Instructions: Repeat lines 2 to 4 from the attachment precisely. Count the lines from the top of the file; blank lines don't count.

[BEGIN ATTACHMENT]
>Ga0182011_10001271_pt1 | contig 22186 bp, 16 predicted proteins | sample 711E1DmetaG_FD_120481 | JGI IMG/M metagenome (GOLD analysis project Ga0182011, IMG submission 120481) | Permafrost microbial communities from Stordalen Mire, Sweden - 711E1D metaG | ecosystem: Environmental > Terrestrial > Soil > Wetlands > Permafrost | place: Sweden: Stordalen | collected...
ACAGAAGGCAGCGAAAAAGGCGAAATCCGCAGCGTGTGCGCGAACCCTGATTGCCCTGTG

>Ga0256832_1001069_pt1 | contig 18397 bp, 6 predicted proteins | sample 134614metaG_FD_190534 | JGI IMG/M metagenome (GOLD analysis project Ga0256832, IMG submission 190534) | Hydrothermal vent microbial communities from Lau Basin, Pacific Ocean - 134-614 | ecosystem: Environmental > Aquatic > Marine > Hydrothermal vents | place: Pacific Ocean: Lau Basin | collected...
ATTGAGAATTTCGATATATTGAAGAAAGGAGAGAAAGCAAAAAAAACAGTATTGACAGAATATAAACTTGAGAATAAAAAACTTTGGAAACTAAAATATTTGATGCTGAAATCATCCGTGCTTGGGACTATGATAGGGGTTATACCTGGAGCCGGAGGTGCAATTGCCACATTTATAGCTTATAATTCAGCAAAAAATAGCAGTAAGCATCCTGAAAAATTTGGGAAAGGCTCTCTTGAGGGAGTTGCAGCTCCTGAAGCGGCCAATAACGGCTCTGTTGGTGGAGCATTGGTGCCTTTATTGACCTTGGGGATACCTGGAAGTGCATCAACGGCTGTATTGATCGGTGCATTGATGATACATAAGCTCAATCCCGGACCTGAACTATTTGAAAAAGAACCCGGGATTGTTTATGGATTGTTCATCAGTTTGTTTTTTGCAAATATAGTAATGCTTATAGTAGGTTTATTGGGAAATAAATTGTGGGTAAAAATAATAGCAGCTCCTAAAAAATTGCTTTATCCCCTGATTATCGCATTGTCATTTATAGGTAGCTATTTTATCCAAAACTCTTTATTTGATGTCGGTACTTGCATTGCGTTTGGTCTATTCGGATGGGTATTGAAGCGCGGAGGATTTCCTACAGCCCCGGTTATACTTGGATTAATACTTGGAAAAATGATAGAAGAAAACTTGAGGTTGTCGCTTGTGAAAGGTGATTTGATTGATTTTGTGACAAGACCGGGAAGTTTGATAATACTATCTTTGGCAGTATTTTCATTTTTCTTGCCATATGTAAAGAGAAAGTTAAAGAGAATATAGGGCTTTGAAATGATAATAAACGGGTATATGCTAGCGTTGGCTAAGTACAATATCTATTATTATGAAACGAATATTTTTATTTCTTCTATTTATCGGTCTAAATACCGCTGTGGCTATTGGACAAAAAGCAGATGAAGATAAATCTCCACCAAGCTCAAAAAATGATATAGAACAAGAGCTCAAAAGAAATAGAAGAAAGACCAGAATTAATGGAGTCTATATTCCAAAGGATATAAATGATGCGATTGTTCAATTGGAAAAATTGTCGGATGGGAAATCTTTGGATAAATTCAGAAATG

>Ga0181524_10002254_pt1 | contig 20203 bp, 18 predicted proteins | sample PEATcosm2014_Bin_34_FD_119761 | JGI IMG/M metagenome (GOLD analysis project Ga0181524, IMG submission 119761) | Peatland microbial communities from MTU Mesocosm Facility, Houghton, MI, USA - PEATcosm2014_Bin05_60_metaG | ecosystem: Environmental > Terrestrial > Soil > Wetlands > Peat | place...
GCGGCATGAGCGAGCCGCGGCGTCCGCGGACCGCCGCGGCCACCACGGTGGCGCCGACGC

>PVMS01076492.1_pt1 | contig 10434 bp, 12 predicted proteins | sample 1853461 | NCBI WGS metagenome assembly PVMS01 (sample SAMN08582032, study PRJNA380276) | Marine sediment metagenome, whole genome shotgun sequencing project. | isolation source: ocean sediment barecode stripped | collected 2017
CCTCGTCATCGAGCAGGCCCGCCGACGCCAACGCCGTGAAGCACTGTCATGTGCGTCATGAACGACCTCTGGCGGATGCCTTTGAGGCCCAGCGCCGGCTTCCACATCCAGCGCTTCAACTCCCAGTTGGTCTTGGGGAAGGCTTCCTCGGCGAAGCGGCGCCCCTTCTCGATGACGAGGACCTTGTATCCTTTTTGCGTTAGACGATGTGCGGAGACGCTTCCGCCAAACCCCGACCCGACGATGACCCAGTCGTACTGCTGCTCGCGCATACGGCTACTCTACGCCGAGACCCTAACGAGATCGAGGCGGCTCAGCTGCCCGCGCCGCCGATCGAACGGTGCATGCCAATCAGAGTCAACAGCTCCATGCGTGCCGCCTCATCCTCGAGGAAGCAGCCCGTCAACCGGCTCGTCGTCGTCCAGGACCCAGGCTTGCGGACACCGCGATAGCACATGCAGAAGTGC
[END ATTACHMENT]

ACAGAAGGCAGCGAAAAAGGCGAAATCCGCAGCGTGTGCGCGAACCCTGATTGCCCTGTG

>Ga0256832_1001069_pt1 | contig 18397 bp, 6 predicted proteins | sample 134614metaG_FD_190534 | JGI IMG/M metagenome (GOLD analysis project Ga0256832, IMG submission 190534) | Hydrothermal vent microbial communities from Lau Basin, Pacific Ocean - 134-614 | ecosystem: Environmental > Aquatic > Marine > Hydrothermal vents | place: Pacific Ocean: Lau Basin | collected...
ATTGAGAATTTCGATATATTGAAGAAAGGAGAGAAAGCAAAAAAAACAGTATTGACAGAATATAAACTTGAGAATAAAAAACTTTGGAAACTAAAATATTTGATGCTGAAATCATCCGTGCTTGGGACTATGATAGGGGTTATACCTGGAGCCGGAGGTGCAATTGCCACATTTATAGCTTATAATTCAGCAAAAAATAGCAGTAAGCATCCTGAAAAATTTGGGAAAGGCTCTCTTGAGGGAGTTGCAGCTCCTGAAGCGGCCAATAACGGCTCTGTTGGTGGAGCATTGGTGCCTTTATTGACCTTGGGGATACCTGGAAGTGCATCAACGGCTGTATTGATCGGTGCATTGATGATACATAAGCTCAATCCCGGACCTGAACTATTTGAAAAAGAACCCGGGATTGTTTATGGATTGTTCATCAGTTTGTTTTTTGCAAATATAGTAATGCTTATAGTAGGTTTATTGGGAAATAAATTGTGGGTAAAAATAATAGCAGCTCCTAAAAAATTGCTTTATCCCCTGATTATCGCATTGTCATTTATAGGTAGCTATTTTATCCAAAACTCTTTATTTGATGTCGGTACTTGCATTGCGTTTGGTCTATTCGGATGGGTATTGAAGCGCGGAGGATTTCCTACAGCCCCGGTTATACTTGGATTAATACTTGGAAAAATGATAGAAGAAAACTTGAGGTTGTCGCTTGTGAAAGGTGATTTGATTGATTTTGTGACAAGACCGGGAAGTTTGATAATACTATCTTTGGCAGTATTTTCATTTTTCTTGCCATATGTAAAGAGAAAGTTAAAGAGAATATAGGGCTTTGAAATGATAATAAACGGGTATATGCTAGCGTTGGCTAAGTACAATATCTATTATTATGAAACGAATATTTTTATTTCTTCTATTTATCGGTCTAAATACCGCTGTGGCTATTGGACAAAAAGCAGATGAAGATAAATCTCCACCAAGCTCAAAAAATGATATAGAACAAGAGCTCAAAAGAAATAGAAGAAAGACCAGAATTAATGGAGTCTATATTCCAAAGGATATAAATGATGCGATTGTTCAATTGGAAAAATTGTCGGATGGGAAATCTTTGGATAAATTCAGAAATG